When Twitter CEO, Dick Costolo, expressed his dissatisfaction with how much the company had done to prevent abuse and trolling on the social network leading up to the company’s earnings call, many wondered where it was coming from.

While some praised Costolo’s comments, others simply added them to the bold changes and pronouncements Twitter had been making over the past few weeks, as noted here by Business Insider. 

  • Kevin Weil -a longtime employee- was promoted to head of consumer products for Twitter, replacing the recently hired Googler, Daniel Graf who was subsequently demoted. The change was made with the aim of getting product changes out faster,
  • At its analyst’s day in November, Twitter projected it would grow to become one of the biggest internet companies measured by revenue in a matter of years,
  • It announced group direct messaging, the ability to post video straight to Twitter,
  • A deal with Google allowing real-time tweets to appear in search results,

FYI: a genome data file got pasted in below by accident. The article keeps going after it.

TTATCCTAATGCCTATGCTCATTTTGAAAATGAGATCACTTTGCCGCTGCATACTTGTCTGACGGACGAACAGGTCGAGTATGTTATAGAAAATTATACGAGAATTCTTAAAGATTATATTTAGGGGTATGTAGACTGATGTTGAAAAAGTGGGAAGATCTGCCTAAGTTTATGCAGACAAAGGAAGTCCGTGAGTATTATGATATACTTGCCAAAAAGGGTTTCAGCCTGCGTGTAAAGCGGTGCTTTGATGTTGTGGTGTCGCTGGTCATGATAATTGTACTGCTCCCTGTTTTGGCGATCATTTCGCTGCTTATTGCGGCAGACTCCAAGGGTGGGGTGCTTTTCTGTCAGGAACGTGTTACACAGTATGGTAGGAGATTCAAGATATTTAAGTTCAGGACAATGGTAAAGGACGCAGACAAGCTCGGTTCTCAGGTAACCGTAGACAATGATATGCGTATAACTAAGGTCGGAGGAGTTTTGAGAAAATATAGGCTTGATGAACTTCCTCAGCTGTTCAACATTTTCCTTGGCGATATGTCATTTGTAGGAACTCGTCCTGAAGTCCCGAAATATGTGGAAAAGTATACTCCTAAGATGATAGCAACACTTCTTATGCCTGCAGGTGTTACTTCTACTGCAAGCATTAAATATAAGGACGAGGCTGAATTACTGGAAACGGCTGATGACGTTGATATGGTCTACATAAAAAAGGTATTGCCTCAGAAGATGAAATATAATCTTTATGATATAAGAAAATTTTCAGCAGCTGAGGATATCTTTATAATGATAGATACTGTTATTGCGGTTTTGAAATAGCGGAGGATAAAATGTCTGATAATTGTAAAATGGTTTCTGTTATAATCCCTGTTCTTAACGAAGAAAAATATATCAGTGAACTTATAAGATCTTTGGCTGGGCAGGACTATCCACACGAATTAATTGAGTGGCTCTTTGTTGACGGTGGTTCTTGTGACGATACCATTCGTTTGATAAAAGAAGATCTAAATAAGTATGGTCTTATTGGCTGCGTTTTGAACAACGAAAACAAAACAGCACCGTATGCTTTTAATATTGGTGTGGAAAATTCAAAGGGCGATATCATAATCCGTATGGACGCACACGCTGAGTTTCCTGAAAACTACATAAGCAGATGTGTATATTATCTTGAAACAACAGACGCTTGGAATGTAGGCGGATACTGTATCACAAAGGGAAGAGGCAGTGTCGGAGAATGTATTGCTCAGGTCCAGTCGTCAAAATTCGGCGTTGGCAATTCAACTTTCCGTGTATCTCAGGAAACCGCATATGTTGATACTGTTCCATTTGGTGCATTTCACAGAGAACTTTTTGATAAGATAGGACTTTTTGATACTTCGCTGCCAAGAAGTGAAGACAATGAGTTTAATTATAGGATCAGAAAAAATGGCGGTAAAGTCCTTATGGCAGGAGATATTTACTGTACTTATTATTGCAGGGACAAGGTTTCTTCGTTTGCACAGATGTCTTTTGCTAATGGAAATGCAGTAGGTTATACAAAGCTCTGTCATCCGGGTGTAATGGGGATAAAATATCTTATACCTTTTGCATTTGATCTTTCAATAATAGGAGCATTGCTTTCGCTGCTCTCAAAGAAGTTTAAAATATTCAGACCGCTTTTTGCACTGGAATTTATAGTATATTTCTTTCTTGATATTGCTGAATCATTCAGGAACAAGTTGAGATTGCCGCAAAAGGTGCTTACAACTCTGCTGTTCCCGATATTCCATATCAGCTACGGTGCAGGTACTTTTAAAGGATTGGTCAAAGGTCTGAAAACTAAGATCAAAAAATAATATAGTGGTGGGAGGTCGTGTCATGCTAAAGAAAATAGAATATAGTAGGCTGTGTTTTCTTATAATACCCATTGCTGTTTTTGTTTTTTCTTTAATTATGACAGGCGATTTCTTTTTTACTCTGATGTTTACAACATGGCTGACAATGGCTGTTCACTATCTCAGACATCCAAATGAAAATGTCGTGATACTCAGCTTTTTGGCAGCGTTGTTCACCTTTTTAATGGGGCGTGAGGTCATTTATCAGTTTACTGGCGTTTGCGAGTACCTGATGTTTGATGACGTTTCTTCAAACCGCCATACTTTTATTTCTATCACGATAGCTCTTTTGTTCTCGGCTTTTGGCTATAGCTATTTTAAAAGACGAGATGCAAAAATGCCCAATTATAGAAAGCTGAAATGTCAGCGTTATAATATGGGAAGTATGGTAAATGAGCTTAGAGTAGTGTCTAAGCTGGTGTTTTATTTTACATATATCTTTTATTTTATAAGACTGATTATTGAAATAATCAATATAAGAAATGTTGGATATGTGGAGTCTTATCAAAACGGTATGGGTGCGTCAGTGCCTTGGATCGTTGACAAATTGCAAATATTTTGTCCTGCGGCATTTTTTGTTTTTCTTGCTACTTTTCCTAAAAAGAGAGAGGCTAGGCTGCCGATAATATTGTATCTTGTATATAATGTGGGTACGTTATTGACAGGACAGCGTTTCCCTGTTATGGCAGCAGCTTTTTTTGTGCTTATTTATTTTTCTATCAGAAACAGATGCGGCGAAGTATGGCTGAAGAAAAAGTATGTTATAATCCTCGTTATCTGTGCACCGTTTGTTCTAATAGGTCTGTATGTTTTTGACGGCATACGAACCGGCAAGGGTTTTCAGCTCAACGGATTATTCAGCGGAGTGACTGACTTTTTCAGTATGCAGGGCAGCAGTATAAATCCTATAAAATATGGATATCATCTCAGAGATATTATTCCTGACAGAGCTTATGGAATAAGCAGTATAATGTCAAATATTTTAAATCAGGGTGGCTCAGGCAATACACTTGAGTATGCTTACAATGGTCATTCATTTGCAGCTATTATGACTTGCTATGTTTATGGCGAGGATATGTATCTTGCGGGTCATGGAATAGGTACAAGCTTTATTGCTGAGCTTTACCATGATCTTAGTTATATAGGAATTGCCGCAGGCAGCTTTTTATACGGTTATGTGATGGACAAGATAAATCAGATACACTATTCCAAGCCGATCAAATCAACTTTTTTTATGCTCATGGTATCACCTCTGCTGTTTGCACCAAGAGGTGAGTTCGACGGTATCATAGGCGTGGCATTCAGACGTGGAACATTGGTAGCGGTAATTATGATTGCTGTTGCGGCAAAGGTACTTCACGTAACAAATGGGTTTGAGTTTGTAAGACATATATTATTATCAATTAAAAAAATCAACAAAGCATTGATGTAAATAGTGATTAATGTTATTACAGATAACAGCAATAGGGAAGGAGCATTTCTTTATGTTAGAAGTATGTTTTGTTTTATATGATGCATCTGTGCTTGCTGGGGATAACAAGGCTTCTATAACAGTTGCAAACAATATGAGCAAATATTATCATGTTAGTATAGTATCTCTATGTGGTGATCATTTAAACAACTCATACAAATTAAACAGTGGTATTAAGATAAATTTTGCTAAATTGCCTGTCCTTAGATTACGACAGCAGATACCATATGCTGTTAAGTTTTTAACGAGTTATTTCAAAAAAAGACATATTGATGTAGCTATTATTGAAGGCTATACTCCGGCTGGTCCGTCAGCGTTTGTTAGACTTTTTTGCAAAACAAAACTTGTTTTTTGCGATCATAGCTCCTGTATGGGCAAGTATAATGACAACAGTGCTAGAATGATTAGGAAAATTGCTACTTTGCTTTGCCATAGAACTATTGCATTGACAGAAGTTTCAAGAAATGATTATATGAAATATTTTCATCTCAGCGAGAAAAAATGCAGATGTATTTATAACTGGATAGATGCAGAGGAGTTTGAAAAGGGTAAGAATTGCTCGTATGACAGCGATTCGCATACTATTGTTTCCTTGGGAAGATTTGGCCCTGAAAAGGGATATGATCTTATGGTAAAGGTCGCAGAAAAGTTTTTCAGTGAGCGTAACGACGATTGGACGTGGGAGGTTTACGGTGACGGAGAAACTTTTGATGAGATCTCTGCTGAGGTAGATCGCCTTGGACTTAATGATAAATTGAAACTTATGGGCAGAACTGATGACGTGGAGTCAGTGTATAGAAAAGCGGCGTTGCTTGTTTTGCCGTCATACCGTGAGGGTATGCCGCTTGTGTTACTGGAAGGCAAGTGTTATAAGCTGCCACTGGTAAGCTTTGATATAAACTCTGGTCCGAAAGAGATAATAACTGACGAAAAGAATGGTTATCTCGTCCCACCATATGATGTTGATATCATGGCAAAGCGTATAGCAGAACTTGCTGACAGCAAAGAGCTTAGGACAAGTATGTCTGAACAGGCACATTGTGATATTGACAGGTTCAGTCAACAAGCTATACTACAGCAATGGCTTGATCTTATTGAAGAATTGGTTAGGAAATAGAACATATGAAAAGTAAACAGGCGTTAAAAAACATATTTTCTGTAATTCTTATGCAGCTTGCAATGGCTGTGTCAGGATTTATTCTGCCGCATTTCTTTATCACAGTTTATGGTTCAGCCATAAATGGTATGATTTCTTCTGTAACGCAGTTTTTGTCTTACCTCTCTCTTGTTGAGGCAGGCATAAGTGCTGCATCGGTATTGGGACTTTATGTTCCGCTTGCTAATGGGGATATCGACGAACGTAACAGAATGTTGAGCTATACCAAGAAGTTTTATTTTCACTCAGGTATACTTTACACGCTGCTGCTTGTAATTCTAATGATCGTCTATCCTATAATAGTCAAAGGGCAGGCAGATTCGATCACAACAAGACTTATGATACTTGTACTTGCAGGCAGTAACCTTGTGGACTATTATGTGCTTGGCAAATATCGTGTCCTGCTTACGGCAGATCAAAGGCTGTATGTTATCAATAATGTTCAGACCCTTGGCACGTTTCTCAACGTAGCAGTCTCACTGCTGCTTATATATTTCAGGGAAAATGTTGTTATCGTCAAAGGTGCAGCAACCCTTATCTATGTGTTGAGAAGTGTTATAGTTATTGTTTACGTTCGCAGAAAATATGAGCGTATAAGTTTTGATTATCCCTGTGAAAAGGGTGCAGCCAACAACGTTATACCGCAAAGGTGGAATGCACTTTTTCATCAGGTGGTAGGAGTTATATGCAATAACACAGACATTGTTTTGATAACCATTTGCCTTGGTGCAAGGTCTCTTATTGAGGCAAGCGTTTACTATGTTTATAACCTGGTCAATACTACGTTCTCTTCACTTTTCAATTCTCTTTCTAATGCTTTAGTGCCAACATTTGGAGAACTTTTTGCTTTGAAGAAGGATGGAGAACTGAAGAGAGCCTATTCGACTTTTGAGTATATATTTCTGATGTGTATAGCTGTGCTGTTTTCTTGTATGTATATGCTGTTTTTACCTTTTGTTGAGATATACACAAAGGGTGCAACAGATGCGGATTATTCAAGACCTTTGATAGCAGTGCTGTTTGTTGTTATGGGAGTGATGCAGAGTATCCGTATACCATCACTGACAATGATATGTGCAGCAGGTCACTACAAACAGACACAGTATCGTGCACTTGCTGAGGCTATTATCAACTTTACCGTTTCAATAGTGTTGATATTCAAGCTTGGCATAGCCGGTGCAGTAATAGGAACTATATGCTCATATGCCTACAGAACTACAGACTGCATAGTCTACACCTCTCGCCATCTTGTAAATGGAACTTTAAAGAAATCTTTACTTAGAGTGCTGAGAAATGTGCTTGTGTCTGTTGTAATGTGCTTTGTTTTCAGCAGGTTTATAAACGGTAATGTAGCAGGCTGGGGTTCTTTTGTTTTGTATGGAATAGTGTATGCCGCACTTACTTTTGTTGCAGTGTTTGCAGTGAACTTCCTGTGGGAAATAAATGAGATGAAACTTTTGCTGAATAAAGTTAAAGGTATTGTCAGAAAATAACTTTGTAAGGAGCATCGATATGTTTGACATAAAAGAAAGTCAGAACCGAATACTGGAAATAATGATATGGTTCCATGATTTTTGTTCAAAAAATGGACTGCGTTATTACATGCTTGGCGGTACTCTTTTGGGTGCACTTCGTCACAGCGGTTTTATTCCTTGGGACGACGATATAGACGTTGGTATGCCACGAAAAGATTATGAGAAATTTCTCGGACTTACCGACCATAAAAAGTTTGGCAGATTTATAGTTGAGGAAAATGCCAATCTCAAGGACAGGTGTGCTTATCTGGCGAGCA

• As well as a new “instant timeline” for new users that fills with accounts to follow, and more.

All of these changes coming so quickly got people wondering whether this was Dick Costolo’s way of projecting an air of progress in the lead up to the company’s fourth quarter earnings.

Yet, calls for his firing have loomed over the CEO since late last year when he sold off 500,000 shares of Twitter, worth $US5.32 million while the share price was crashing.

One investor aired his grievances in an email to BI.

“Selling stock speaks louder than any words. As the CEO, how do you look the employees in the eye when you are busy grabbing a lifeboat? He has lost their respect, and obviously the respect of the market. The people who work at Twitter know the potential, and they know he is an obstacle to achieving it. He shouldn’t be running the company anymore.”

Immediately a number of Twitter board members including co-founders Jack Dorsey andEvan Williams came to Costolo’s defence.

Jack Dorsey tweeted:

“10/As for @dickc, our cofounder @ev rightly pointed out there isn’t a single person who has been thinking longer about Twitter than @dickc.”